What they're saying about the Orioles

February 25, 2011|By Baltimore Sun reporter

Here's what national media outlets are saying about the Orioles…

• Dan Graziano of The Sporting News wrote in his season preview that the Orioles made some good offseason moves, but are still a few years away from competing for the A.L. East crown.

Showalter, who earned a reputation for developing rookies into championship-caliber players while with the Yankees and Diamondbacks, was hired to protect the Orioles' young talent. That includes [Brian] Matusz, [Chris] Tillman, [Jake] Arrieta, [Brad] Bergesen and Zach Britton. But it could be years before these pitchers' potential is mined, meaning Orioles fans will be left to watch a painful transition that could include several more poor finishes in the A.L. East. If the budding talent is groomed correctly, however, Baltimore could challenge for a division title in the near future.

• Paul White of USA Today talked to Adam Jones about the positive effects of manager Buck Showalter, and how much work is left to be done.

Jones isn't sure what to call it, either, but he knows where it comes from.

The Orioles have been feeling something different since August, when Buck Showalter became the manager.

"He's always watching," Jones says. "It's like he's got 10 eyes. He keeps you on your toes."

Whatever the veteran manager has, it got results. The Orioles won their first four games and eight of their first nine after Showalter took over. That Baltimore was 34-23 under Showalter and still finished 30 games under .500 underscores how daunting their 2011 task is, no matter how encouraging their momentum or how positive the new vibe.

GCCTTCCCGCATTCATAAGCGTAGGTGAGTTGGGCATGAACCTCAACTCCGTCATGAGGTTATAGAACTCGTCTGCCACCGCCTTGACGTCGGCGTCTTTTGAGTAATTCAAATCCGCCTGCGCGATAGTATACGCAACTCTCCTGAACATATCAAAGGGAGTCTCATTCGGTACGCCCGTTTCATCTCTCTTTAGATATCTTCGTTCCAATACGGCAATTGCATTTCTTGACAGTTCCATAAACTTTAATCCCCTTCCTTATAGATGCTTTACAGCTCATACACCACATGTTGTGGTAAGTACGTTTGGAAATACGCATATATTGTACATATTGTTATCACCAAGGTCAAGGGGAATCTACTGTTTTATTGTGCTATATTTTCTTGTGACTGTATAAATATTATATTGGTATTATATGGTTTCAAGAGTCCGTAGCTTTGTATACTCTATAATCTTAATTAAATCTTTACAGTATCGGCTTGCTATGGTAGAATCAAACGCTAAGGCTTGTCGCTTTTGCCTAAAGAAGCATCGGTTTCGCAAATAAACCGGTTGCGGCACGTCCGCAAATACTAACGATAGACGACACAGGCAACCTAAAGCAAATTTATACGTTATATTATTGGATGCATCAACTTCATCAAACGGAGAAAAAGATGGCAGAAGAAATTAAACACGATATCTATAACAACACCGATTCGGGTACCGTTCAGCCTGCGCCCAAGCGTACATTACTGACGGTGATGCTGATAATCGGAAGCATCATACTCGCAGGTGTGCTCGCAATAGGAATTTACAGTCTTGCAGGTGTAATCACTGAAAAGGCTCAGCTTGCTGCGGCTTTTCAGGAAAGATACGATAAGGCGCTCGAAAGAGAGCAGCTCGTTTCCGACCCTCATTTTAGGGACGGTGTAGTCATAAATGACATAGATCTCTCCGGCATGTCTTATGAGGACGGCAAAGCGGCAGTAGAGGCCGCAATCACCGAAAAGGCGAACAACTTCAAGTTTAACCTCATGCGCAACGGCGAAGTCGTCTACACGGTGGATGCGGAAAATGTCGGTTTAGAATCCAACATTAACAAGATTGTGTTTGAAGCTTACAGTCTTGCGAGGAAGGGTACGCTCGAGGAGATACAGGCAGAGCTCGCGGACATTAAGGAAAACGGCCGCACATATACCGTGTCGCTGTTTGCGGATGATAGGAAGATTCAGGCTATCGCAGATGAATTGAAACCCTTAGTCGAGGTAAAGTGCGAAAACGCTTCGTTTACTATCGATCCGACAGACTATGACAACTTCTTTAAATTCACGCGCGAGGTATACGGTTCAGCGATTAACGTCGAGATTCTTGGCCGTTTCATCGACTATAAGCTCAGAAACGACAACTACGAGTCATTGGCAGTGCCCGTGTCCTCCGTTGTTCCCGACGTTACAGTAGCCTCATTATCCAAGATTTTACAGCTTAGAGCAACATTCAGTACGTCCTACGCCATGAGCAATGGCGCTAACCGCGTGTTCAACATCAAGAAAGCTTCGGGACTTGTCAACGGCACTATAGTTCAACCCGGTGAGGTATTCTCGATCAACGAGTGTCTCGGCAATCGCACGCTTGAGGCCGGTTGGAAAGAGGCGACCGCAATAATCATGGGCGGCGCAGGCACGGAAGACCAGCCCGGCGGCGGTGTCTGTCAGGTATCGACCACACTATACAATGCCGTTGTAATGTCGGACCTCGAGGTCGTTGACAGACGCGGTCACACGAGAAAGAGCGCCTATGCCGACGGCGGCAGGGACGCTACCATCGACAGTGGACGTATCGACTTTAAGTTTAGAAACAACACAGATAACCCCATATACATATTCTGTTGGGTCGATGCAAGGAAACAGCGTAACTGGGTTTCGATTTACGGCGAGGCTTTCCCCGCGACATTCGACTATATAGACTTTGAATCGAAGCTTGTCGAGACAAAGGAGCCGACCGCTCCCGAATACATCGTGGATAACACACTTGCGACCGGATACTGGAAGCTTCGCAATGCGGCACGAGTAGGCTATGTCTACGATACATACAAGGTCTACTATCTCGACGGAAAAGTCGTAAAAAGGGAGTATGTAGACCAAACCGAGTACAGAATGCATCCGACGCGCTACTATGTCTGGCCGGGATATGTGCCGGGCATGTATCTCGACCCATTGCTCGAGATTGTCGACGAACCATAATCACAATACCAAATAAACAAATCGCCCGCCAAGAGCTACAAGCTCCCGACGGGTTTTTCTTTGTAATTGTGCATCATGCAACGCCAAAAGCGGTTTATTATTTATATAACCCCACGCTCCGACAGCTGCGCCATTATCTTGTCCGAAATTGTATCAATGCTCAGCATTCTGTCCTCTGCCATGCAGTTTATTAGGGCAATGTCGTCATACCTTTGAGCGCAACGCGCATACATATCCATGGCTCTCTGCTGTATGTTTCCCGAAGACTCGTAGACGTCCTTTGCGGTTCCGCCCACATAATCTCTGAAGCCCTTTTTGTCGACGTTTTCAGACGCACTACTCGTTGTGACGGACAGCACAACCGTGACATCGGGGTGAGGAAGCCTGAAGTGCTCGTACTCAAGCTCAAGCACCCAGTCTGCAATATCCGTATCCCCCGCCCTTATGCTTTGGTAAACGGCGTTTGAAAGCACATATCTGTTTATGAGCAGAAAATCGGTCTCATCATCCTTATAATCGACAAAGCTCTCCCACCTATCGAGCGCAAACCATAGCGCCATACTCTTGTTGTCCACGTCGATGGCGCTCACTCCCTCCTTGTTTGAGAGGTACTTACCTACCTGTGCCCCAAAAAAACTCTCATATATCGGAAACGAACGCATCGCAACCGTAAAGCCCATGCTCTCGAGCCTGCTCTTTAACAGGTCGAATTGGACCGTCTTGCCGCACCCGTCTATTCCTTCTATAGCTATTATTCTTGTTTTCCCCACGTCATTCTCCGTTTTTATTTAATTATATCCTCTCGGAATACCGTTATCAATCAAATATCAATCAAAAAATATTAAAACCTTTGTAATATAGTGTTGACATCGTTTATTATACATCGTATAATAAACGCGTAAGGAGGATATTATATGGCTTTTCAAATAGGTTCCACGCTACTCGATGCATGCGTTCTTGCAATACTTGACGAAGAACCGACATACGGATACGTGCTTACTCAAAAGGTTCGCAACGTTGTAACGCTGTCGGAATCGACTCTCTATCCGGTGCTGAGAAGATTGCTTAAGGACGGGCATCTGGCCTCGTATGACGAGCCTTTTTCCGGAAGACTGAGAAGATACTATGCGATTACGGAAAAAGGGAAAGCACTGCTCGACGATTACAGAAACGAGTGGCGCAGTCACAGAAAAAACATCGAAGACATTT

• Chris Dell of the Sarasota Herald-Tribune talked to Jones about what it will take for him to reach the level of the team's new stars.

"Vlad, DLee, Mark ... those are the new guys getting most of the media attention," Jones said. "And we'll be the regular guys in the middle of the lineup doing damage."

Jones has increased his batting average, doubles and total hits in all five of his MLB seasons. He is only the second player in big league history to hit both a triple and grand slam in the same game as a visitor at Yankee Stadium.

"I try to keep learning. I'm not that smart of a hitter, but I know what I have to do to get myself prepared," Jones said. "There are no specifics in getting better, just elevating my game overall."

• As a part of his team-by-team fantasy preview, Mike Sheets of ESPN.com looked at Brian Matusz' fantasy value for this season.

The growth he showed the final two months of the season is certainly a good sign, but expecting him to pitch at that level in 2011 without any speed bumps is probably unrealistic. After all, an extreme fly-ball pitcher like Matusz in the AL East can be a ticking time bomb if he encounters the same control issues that plagued him at times last season, and 11 starts, no matter how dominate they are -- can't simply erase last season's warts from our memories. The fact his average fastball velocity dropped from 91.5 mph in 2009 to 89.9 mph in 2010 is a mild concern, as well, and may force him to rely on it less in the future.

[Compiled by Jon Meoli]

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